If you are experiencing severe symptoms, your doctor may request further tests, such as blood tests or thyroid tests, to diagnose or rule out other conditions.
Other tests you may have include:
an abdominal X-ray – where X-ray radiation is used to produce images of the inside of your abdomen
transit study examination – where you are given a course of special capsules that show up on X-rays to take over the next few days, and one or more X-rays are taken later on to see how long it takes for the capsules to pass through your digestive system
anorectal manometry – where a small device with a balloon attached to one end is inserted into your rectum and is attached to a machine that measures pressure readings from the balloon as you squeeze, relax and push your rectum muscles; this gives an idea of how well the muscles and nerves in and around your rectum are working
As there is an increased risk of colorectal cancer in older adults, your doctor may also request tests to rule out a diagnosis of cancer, including a computerised tomography (CT) scan or colonoscopy.
Treatment for constipation depends on the cause, how long you have had the condition and how severe your symptoms are.
In many cases it is possible to relieve symptoms through dietary and lifestyle changes.
Changes to your diet and lifestyle are often recommended as the first treatment for constipation and in many people this will improve the condition without needing medication.
Some ways you can help treat your constipation are listed below.
Increase your daily intake of fibre. You should eat at least 18-30g of fibre a day. High-fibre foods include fruit, vegetables and cereals.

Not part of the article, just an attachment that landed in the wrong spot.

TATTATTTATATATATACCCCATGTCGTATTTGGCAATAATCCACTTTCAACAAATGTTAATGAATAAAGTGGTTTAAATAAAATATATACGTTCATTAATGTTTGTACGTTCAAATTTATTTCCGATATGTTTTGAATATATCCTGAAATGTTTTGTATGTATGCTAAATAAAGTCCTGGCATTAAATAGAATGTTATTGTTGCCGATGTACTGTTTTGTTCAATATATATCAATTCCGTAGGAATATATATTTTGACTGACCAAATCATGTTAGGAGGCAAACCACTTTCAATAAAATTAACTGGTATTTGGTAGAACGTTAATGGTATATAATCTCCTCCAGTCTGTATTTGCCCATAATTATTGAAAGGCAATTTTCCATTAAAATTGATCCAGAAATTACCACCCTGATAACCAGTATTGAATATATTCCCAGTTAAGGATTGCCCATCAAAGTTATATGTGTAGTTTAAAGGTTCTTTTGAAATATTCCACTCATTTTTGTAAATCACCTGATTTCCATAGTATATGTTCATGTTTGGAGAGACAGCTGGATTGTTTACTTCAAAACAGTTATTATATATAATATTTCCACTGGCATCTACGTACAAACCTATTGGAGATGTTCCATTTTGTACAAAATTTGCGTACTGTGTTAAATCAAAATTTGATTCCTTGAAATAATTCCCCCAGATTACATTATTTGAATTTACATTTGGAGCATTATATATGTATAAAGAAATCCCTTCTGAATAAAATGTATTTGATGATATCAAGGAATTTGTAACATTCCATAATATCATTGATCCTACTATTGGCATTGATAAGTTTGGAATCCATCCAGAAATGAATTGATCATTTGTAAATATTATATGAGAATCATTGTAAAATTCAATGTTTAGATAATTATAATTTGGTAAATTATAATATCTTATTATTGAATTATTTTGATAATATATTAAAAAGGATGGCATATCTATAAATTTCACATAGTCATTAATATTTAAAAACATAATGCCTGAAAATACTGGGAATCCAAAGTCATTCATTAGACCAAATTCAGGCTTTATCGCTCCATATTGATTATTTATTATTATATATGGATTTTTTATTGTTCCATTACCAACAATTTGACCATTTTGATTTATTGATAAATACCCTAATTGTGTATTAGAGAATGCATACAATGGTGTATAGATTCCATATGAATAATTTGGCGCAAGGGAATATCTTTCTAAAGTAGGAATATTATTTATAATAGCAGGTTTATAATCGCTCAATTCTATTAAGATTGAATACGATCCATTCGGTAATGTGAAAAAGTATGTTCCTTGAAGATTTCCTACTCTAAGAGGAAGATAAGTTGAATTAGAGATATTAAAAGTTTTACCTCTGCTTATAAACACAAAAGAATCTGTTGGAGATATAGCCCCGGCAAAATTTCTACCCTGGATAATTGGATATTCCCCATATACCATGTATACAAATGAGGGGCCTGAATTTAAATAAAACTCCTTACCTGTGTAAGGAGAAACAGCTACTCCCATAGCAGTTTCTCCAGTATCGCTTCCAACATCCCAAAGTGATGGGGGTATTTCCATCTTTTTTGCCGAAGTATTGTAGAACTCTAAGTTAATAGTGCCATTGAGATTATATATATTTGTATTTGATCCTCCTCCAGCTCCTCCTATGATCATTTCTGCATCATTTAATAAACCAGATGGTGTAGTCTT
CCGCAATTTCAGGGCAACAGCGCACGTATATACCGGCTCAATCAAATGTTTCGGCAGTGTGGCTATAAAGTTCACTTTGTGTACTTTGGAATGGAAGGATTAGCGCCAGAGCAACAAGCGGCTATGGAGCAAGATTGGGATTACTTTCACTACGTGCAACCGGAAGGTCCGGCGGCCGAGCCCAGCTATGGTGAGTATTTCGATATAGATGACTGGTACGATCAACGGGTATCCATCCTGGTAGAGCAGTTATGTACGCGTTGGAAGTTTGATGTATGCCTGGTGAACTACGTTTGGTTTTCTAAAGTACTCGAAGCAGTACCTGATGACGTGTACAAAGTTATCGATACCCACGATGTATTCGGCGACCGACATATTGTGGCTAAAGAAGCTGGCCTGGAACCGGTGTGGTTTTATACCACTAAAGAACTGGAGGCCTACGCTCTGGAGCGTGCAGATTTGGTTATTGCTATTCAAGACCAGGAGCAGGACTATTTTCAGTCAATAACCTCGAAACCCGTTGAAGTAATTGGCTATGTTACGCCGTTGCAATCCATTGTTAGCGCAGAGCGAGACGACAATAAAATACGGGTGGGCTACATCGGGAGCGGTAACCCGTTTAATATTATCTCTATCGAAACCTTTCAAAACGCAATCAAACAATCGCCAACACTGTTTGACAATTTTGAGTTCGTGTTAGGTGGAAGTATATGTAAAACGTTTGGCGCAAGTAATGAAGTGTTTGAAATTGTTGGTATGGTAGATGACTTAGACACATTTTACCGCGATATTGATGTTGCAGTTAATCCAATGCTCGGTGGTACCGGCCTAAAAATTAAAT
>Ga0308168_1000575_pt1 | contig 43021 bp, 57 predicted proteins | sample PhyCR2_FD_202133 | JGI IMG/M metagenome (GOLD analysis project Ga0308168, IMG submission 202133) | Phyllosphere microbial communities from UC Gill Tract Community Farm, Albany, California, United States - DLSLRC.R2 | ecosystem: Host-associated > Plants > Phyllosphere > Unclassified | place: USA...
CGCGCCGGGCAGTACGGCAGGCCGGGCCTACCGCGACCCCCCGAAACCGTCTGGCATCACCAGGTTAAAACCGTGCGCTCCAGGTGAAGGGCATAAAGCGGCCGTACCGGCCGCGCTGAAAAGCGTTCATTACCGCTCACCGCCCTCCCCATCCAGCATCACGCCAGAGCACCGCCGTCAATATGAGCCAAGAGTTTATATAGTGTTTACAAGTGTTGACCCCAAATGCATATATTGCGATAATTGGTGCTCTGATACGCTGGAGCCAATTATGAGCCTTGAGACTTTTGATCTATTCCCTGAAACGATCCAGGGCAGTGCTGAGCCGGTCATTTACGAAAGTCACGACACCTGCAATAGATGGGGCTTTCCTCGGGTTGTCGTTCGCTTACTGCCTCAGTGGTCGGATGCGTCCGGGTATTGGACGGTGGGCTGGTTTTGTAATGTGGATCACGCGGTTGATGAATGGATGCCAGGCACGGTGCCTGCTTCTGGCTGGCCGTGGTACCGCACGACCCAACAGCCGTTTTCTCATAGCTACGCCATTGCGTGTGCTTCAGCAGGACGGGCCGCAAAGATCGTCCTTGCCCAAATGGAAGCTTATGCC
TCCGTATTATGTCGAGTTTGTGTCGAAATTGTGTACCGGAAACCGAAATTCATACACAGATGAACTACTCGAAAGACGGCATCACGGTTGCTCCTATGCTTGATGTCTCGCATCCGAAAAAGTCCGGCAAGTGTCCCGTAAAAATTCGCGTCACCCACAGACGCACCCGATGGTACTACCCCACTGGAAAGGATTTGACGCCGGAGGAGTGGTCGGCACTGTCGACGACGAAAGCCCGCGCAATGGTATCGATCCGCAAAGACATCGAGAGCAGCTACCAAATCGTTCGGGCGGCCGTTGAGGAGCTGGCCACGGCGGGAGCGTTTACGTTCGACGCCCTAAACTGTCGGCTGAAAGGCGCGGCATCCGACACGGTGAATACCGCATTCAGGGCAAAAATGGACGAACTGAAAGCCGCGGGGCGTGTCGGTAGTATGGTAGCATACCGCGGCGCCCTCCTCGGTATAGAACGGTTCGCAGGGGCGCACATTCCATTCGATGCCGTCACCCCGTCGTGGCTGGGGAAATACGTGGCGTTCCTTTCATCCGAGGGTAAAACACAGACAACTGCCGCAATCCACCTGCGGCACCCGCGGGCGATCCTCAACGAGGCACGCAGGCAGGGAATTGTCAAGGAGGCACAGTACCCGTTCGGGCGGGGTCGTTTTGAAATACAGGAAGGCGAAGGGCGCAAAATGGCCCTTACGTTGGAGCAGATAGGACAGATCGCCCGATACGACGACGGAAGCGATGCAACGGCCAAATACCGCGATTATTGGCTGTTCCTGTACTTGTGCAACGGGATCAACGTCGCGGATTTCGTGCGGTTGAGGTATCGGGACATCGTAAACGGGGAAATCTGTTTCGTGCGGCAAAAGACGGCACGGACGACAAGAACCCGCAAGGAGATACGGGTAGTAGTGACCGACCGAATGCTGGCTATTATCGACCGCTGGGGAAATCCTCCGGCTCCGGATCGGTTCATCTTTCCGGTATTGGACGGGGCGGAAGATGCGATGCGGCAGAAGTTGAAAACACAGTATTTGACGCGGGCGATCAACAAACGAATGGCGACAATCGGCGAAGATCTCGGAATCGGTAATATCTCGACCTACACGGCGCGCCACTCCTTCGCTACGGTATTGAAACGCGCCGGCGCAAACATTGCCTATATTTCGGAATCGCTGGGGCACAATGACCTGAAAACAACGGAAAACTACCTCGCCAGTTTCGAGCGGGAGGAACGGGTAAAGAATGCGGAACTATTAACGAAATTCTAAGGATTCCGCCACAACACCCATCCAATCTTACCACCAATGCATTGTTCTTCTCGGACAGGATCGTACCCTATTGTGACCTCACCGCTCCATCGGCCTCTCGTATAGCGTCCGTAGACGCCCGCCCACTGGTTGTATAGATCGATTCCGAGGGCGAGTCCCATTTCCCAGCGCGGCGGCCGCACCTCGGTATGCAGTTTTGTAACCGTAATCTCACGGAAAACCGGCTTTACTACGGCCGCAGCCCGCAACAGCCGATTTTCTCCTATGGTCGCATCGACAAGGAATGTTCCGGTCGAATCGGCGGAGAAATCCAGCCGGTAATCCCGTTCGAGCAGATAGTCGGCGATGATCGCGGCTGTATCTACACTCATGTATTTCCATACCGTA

Add some bulking agents, such as wheat bran, to your diet. These will help make your stools softer and easier to pass.
Avoid dehydration by drinking plenty of water.
Try to get more exercise, for example by going for a daily walk or run.
If your constipation is causing pain or discomfort, you may want to take a painkiller such as paracetamol. Make sure you always follow the dosage instructions carefully. Children under 16 years of age should not take aspirin.
Work out a routine of a place and a time of day when you are comfortably able to spend time on the toilet. Respond to your bowel's natural pattern: when you feel the urge, do not delay.
Try resting your feet on a low stool while going to the toilet, so that your knees are above your hips, as this can make it easier to pass stools.
If medication you are taking could be causing constipation, your GP may be able to prescribe an alternative.
If these diet and lifestyle changes do not help, your GP may prescribe an oral laxative.